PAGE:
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Exclusive: Navigenics Co-Founder on Consumer Genomics (Part II)

In Part II of Bio-IT World Editor-in-Chief Kevin Davies' exclusive interview with Dietrich Stephan, the co-founder and chief science officer of Navigenics discusses the kinds of genotyping information the company will furnish when it launches its service to the public next year, the promise of full-genome sequencing, and the inevitable comparisons with 23andMe. Part I of the interview is here.


KD: You're going to launch by offering a comprehensive SNP (single-nucleotide polymorphism) analysis. Will a full-genome sequence tell you that much more than a SNP chip?

Stephan: The worldwide health burden is caused by a handful of diseases. Heart disease, diabetes, obesity, prostate cancer, multiple sclerosis - all things we or our families are going to get - probably account for 90 percent of the disease burden in the human species. Less than 10 percent of diseases are very rare Mendelian mutations identified over the last 15 years. So from that perspective -- and if you believe those common diseases are predominantly caused by common variants floating around in the population -- and the association studies published to date support that assumption -- then you can get most of the information you want out of high-density SNP scans. We'll be doing one million polymorphisms, and using linkage disequilibrium and communicate on those common risk factors.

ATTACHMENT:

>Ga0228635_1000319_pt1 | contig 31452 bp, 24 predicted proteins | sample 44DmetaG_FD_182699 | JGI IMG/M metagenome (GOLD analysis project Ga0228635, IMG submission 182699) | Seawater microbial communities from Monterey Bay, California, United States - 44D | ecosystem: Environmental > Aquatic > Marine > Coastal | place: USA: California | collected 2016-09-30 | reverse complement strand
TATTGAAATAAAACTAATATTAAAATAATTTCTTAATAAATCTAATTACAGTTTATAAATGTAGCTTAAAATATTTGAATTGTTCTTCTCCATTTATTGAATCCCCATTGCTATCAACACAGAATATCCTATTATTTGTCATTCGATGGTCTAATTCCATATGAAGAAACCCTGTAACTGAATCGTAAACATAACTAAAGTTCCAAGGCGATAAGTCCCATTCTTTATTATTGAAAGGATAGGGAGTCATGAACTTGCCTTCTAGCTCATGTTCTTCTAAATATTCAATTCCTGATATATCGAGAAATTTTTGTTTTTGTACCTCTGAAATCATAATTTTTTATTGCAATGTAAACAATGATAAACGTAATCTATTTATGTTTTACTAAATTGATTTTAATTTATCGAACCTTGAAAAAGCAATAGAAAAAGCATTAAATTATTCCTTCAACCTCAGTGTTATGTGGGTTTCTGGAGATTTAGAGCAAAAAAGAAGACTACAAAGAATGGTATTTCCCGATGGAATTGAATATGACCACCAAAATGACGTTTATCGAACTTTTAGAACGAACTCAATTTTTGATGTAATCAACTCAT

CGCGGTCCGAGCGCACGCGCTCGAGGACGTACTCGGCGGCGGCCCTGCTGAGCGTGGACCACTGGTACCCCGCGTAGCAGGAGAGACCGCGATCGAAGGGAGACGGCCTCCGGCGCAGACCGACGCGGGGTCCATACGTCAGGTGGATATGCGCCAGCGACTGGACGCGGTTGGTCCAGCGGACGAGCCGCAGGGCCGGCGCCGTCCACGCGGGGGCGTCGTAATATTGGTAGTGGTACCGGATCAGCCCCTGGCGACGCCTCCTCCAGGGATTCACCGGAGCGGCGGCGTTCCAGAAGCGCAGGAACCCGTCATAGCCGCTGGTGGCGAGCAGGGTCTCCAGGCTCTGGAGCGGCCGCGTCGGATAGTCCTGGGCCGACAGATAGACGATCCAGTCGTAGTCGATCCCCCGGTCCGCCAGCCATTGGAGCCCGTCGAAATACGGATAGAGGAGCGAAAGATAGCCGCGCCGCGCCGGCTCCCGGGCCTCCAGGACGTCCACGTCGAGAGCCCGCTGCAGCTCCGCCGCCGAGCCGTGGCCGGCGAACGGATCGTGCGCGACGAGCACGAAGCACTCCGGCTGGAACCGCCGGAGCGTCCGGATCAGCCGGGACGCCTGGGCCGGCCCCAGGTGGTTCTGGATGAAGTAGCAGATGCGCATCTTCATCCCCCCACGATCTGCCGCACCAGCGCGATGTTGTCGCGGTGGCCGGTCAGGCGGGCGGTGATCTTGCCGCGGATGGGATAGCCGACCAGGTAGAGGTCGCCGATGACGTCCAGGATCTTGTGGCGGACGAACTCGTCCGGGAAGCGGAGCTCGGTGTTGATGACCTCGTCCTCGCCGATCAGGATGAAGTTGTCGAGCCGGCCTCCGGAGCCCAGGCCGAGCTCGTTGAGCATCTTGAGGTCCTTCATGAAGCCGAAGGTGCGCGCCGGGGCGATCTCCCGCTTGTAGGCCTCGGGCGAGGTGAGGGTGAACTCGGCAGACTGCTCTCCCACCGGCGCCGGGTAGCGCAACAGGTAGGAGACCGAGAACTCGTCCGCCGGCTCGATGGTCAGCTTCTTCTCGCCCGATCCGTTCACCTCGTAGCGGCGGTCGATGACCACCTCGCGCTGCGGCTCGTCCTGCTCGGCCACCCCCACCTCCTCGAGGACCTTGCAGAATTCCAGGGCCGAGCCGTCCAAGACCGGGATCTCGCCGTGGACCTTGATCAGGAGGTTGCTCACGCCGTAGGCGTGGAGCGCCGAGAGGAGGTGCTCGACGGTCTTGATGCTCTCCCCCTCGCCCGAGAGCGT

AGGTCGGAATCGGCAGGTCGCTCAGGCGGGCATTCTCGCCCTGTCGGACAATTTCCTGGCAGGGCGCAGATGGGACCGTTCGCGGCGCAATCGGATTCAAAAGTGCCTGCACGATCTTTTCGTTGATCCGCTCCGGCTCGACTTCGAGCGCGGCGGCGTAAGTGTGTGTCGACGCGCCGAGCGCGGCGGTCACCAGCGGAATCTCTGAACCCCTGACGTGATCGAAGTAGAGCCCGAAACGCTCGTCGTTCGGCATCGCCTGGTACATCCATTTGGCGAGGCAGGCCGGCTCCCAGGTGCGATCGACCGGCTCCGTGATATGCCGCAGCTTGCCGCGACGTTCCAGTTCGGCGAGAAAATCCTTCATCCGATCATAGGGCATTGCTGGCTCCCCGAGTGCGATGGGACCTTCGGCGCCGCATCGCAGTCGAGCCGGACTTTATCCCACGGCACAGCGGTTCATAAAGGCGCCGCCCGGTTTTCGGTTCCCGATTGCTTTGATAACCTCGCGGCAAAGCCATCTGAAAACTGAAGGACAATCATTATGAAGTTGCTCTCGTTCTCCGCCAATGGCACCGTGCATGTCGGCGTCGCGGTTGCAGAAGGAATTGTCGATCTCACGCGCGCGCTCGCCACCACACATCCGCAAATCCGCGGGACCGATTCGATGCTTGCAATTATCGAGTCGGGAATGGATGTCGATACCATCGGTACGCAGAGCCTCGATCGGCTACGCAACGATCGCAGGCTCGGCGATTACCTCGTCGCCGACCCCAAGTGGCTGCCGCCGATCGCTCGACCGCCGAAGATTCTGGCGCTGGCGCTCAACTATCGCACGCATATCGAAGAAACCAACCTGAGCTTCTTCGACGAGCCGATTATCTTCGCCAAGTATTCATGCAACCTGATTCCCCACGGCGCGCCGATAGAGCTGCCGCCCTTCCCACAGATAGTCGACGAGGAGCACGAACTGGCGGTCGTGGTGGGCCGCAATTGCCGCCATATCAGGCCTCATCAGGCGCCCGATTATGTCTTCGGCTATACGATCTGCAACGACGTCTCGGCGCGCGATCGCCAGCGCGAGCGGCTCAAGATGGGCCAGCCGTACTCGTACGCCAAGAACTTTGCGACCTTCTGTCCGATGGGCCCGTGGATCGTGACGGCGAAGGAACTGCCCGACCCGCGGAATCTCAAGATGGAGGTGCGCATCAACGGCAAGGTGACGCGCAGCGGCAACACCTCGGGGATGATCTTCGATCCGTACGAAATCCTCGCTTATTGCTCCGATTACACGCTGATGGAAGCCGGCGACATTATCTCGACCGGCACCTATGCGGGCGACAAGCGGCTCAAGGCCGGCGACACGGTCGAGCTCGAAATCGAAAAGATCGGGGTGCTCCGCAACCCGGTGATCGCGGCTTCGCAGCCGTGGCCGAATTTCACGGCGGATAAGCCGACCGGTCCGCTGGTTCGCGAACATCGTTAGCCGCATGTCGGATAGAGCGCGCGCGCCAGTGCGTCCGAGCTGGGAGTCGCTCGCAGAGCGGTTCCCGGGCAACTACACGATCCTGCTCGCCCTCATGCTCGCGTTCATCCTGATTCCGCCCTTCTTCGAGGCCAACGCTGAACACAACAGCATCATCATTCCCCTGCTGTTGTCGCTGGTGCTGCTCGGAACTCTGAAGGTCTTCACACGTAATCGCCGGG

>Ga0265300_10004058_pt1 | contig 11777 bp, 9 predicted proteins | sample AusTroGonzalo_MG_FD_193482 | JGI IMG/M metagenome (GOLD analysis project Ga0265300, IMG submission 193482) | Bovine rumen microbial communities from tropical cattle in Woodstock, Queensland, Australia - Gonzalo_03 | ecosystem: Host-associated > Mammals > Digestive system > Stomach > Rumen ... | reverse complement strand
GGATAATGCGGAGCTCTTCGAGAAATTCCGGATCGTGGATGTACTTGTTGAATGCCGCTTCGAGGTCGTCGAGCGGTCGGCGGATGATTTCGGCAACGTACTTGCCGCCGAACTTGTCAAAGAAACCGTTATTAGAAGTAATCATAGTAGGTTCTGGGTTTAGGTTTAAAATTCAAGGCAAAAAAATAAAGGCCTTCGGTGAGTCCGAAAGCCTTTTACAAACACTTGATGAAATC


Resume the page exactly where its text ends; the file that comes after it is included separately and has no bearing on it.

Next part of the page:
If you look at it that way, whole-genome sequencing might only provide [another] 10 percent. For example, we currently think autism is caused by private or rare mutations and we haven't found a whole-genome association signal to date. So autism might be teased out using a sequencing strategy rather than a genotyping strategy. On a practical level, the biggest bang for the buck is to use a one-million SNP array, capture the common variants, then slowly layer in more and more density.